In “The September Issue“, Director RJ Cutler, finally! Takes us “behind the seams” at Vogue magazine, but, it may not be what you expected…
I must say that this was the first time I sat in a movie theatre, watching a documentary that garnered a number of laughs and general audience reaction. There was even a round of applause at the end. The film starts out somewhat unassuming, a rather intense and close up camera angle of fashion industry queen, Anna Wintour, explaining what the mystery of fashion is, the allure, why people are intimated by fashion. Her answer pretty much sets the tone for the entire film.
Back when I was at Vogue, in 2001, they were in the middle of working on the September 2001 issue, Linda Evangelista was on the cover announcing her return to the fashion industry. I know first hand, the insanity that transpires while putting together the issue and things has not changed at all!
More than anything, watching the film was more like stepping into a time machine. Part of what makes the film so great is the sort of “stripped down” look inside its subject, Vogue. Audiences will get to see that the folks behind the scenes at Vogue, with the exception of few interns and assistants, are all normal looking woman. They aren’t 6 foot, anorexic women, in 6 inch Manolo’s, strolling through the office pretending to be fabulous, which is how the majority of the public view fashion insiders. The way Sienna Miller’s body parts get “swapped” out via Photoshop during a cover meeting with famed photographer, Mario Testino, I felt was also an interesting and poignant moment. This also shows the audience that “this is not real, none of it is” fashion and Vogue in particular is fantasy, someone’s incredible creativity and imagination at full force. No one looks like that in real life.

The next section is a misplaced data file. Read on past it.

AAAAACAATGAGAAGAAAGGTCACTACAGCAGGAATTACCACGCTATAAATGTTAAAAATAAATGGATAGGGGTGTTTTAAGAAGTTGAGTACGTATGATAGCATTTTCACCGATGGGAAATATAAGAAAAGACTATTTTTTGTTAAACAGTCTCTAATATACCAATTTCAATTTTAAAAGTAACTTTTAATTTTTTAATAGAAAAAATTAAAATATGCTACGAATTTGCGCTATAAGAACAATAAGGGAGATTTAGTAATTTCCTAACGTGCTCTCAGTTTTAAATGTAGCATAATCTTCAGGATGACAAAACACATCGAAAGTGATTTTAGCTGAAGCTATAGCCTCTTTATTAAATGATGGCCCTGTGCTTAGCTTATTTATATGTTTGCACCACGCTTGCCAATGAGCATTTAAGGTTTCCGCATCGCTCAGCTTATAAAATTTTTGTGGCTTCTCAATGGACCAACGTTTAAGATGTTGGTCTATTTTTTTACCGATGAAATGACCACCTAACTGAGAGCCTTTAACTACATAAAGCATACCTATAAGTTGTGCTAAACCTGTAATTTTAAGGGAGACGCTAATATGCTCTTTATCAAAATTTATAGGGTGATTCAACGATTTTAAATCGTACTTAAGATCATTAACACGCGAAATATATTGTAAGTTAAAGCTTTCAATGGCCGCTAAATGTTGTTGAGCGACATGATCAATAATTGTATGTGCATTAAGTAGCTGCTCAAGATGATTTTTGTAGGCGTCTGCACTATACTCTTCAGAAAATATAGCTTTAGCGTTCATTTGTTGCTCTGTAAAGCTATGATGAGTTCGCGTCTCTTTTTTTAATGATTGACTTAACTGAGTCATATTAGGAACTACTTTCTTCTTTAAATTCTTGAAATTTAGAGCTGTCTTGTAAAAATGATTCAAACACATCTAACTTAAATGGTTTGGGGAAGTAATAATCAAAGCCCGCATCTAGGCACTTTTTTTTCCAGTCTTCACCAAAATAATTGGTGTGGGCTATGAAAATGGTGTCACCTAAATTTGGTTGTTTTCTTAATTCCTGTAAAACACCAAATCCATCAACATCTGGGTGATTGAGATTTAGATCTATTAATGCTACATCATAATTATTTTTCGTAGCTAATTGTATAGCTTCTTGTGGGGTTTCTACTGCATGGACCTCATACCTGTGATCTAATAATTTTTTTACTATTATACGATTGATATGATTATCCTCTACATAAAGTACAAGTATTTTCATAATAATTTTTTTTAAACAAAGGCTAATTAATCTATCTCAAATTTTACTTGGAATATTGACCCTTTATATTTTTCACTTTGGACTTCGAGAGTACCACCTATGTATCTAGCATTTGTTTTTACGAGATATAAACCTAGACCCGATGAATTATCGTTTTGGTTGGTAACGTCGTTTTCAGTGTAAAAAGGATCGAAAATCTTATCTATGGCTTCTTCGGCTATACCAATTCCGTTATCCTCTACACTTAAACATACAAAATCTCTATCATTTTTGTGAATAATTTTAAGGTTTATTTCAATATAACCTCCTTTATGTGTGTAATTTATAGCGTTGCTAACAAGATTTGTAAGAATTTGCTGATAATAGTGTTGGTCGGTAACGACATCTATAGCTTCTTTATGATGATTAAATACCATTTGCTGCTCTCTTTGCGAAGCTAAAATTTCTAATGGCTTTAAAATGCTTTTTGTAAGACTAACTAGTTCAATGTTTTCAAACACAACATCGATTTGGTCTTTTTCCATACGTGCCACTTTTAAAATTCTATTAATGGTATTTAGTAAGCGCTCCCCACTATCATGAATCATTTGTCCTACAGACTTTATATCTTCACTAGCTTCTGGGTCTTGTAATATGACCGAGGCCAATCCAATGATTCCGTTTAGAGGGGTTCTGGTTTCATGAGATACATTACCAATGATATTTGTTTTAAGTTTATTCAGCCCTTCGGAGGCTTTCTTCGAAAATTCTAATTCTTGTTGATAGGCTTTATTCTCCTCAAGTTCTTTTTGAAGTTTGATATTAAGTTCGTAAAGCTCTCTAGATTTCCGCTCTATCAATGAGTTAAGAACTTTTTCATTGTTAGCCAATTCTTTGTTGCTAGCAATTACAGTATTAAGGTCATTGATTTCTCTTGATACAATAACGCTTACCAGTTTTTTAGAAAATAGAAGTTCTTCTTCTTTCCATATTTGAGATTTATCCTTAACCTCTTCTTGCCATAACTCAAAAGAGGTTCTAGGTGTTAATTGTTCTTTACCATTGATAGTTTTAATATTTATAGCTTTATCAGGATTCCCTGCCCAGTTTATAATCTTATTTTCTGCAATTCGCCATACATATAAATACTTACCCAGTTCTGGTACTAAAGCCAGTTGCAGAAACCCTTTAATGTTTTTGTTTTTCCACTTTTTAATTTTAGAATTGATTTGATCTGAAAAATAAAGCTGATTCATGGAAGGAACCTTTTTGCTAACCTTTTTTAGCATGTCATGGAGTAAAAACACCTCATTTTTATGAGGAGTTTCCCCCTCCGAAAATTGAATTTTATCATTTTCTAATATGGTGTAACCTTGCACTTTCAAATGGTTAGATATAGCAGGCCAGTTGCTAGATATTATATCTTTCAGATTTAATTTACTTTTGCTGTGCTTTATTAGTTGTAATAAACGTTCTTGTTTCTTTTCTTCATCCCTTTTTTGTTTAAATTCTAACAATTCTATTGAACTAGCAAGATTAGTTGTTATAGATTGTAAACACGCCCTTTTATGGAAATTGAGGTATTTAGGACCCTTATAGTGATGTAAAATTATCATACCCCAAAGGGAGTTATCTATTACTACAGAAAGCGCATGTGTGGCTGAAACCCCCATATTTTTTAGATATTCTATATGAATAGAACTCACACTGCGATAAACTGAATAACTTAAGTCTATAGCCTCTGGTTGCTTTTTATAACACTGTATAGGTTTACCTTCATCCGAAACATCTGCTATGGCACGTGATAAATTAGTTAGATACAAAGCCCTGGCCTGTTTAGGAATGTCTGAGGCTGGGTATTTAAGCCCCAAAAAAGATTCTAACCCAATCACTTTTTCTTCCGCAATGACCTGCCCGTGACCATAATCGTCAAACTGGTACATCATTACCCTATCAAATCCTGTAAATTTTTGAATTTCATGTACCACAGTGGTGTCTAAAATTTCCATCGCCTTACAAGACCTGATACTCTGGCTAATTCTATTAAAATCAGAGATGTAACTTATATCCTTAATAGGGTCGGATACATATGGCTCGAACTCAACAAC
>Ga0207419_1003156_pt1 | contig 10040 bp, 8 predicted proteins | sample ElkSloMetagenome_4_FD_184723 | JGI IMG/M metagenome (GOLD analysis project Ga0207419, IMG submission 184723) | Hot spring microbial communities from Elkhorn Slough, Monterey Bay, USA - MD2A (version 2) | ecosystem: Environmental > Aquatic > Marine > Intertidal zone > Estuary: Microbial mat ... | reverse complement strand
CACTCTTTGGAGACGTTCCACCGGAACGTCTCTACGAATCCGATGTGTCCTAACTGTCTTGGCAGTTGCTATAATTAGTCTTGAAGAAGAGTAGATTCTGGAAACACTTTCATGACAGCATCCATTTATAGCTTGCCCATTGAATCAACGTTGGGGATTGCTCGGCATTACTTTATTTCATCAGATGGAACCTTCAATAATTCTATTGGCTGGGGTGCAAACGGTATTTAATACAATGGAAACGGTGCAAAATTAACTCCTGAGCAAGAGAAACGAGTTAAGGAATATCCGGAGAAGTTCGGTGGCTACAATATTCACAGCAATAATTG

Personally, I was disappointed at the portrayal of Fashion Editor at Large, Andre Leon Talley. This is a man who is a fashion legend in his own right! I mean, he was mentored by the iconic Diana Vreeland, former consultant to the MET Costume Institute as well as Editor in Chief of Vogue during the “Swinging Sixties”, yet he comes off as a caricature. The immediate laughs from the audience that take place upon his screen presence will attest to this. I was very friendly with his assistant, Tara, during my time there and I sat in on a number of shoots with Andre. One shoot in particular had me traveling throughout Manhattan with a life-sized, stuffed toy Giraffe that I had to pull out of FAO Schwartz’s window and hop in a cab, all the while the giraffe’s neck and head sticking out of the window for the entire ride down to the shoot. He certainly has a sense of humor but NO ONE makes it as far as he has by dilly dallying and being aloof like he is shown to be in the film. Mr. Talley is incredibly intelligent and happens to be one of the few faces of color in the industry; I felt he deserved to be delved into as much as other staff.
Unfortunately, I cannot speak entirely out of confidence since we don’t know what ended up on the cutting room floor.